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Food Traditions

If you ask either of my daughters what the days of the week are they’ll likely start with Sunday and then rattle off each day till they get to “Pizza Friday.” Around here, Friday doesn’t really exist. But Pizza Friday? Yes, that’s a day we firmly believe in. Ten years ago when my husband and I were both working and in college, our weekends were really something to celebrate. Since we share a deep love for good pizza and lived in a small town without a pizzeria, we decided to make pizza every Friday night. It became a delicious and anticipated tradition for us. As our kids have grown they’ve all learned our family term “Pizza Friday” and know that hot, tasty homemade pizza is followed by the weekend.

Traditions help to define families by establishing meaningful recurring events. Traditions that have an edible element also have the benefit of being easily passed down from generation to generation. Through the years I’ve heard of lots of clever memorable food traditions. One family I knew made candied popcorn every Sunday and munched it while they filled out their family calendar for the coming week. A Greek family I knew would make massive amounts of baklava every Christmas and share it their neighbors.   Another family with Mexican heritage would host a tamale open house every year. Their family would gather in the kitchen for two days making tamales, salsas, and beans and then they’d invite all their friends to come feast with them.

(L-R, Top to Bottom) Pizza Friday with friends, Grandma Unkeles’ fruit salad, Christmas morning biscuits, cinnamon sugar pie crust, THE Thanksgiving stuffing, Pizza Friday creativity.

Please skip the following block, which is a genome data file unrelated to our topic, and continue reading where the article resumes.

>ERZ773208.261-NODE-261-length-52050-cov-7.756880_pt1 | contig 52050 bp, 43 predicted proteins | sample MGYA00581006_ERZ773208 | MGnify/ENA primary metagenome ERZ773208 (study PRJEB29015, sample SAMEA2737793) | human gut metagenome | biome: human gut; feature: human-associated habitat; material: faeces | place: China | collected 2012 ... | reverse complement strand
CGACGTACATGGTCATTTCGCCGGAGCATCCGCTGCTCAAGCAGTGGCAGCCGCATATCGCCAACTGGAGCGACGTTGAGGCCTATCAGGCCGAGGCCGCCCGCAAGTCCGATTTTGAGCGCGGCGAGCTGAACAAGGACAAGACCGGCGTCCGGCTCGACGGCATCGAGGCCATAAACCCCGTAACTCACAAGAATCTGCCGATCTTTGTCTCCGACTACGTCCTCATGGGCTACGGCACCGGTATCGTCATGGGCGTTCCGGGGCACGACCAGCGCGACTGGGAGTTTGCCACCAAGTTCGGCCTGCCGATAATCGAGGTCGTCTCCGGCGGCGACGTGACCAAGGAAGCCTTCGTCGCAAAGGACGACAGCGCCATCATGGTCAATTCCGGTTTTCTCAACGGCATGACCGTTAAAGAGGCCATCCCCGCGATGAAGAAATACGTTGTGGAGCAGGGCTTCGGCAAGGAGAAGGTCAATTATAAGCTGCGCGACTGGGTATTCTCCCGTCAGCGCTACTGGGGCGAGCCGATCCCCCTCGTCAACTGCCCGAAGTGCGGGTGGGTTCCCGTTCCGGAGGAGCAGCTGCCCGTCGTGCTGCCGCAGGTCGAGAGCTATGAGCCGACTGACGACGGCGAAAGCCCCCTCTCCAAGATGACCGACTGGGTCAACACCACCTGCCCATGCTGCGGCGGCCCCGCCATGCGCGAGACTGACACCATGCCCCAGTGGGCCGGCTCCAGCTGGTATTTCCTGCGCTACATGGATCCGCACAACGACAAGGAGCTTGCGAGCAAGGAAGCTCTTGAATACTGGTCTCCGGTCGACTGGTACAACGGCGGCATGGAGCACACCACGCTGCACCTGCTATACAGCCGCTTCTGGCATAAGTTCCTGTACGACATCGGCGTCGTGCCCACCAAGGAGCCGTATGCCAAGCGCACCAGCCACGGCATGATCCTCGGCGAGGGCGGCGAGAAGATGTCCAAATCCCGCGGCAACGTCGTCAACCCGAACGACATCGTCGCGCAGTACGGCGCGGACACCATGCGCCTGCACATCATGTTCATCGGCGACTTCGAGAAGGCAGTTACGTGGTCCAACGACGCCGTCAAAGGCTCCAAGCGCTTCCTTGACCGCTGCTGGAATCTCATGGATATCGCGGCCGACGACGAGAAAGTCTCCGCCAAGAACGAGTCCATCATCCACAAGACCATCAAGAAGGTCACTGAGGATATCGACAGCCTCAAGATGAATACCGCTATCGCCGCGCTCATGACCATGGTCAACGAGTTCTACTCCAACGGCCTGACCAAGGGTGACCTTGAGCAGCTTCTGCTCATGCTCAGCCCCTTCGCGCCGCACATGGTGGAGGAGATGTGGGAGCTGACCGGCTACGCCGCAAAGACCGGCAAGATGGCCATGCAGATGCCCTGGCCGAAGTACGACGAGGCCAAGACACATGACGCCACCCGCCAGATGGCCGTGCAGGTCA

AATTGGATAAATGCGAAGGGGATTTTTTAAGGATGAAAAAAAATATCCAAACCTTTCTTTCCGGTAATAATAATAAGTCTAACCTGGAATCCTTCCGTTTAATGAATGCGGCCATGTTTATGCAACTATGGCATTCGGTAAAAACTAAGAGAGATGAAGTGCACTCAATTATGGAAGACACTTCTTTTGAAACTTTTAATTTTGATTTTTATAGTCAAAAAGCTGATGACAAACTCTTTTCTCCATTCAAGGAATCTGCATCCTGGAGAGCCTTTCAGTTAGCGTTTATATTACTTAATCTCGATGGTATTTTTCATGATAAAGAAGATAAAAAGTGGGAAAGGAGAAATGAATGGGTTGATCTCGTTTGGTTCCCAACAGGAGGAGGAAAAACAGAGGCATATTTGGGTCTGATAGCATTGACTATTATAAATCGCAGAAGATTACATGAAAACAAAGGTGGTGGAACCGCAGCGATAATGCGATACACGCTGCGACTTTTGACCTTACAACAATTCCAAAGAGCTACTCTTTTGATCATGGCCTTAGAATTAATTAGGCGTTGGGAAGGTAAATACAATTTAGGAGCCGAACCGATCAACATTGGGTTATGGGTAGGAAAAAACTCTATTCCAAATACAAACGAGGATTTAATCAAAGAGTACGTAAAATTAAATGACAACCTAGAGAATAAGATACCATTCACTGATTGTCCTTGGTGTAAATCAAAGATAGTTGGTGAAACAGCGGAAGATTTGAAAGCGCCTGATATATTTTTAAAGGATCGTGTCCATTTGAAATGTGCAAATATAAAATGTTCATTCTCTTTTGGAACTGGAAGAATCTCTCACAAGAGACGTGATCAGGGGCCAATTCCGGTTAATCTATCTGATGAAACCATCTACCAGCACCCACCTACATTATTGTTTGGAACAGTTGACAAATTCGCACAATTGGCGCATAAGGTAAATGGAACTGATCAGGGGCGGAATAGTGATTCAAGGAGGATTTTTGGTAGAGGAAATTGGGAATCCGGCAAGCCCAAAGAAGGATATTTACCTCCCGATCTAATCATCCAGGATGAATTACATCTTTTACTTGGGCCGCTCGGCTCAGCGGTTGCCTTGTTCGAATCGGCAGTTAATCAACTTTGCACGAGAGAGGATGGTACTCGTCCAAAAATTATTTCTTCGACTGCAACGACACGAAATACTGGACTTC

In my family we have a few food traditions that have lasted for generations. One is my maternal grandma’s fruit salad. It’s a simple combination of canned fruit, marshmallows, coconut and a secret sauce. Since my grandma is no longer alive, I make her fruit salad in remembrance of her. I love that its presence on the table inevitable leads to a conversation about her. My kids are more connected to her through this simple, tasty recipe.

Similarly, my Dad ate the same menu for Christmas breakfast every year of his life: biscuits with corned beef gravy, whirly orange slices and hot chocolate with marshmallows. It may not be the fanciest fare, but I can’t imagine anything that would taste better to me on Christmas. Now I make the same breakfast for my family every Christmas, too. As my kids join me in the kitchen on Christmas morning we cut out biscuits, pile copious amounts of marshmallows into our cups and I remind them that their Papa celebrated Christmas with this very same breakfast.

These small simple foods have become a meaningful part of my identity. They connect me to people I love and help create a strong generational bond within my kids.

The best thing about traditions it’s never too late to pick up an old one or start a new one. Remember holidays or celebrations past and see if there is anything you want to start doing again. Look at your family and see what foods and events you enjoy and want to celebrate. Be creative. Pick something memorable and easy and start a fun food tradition in your family.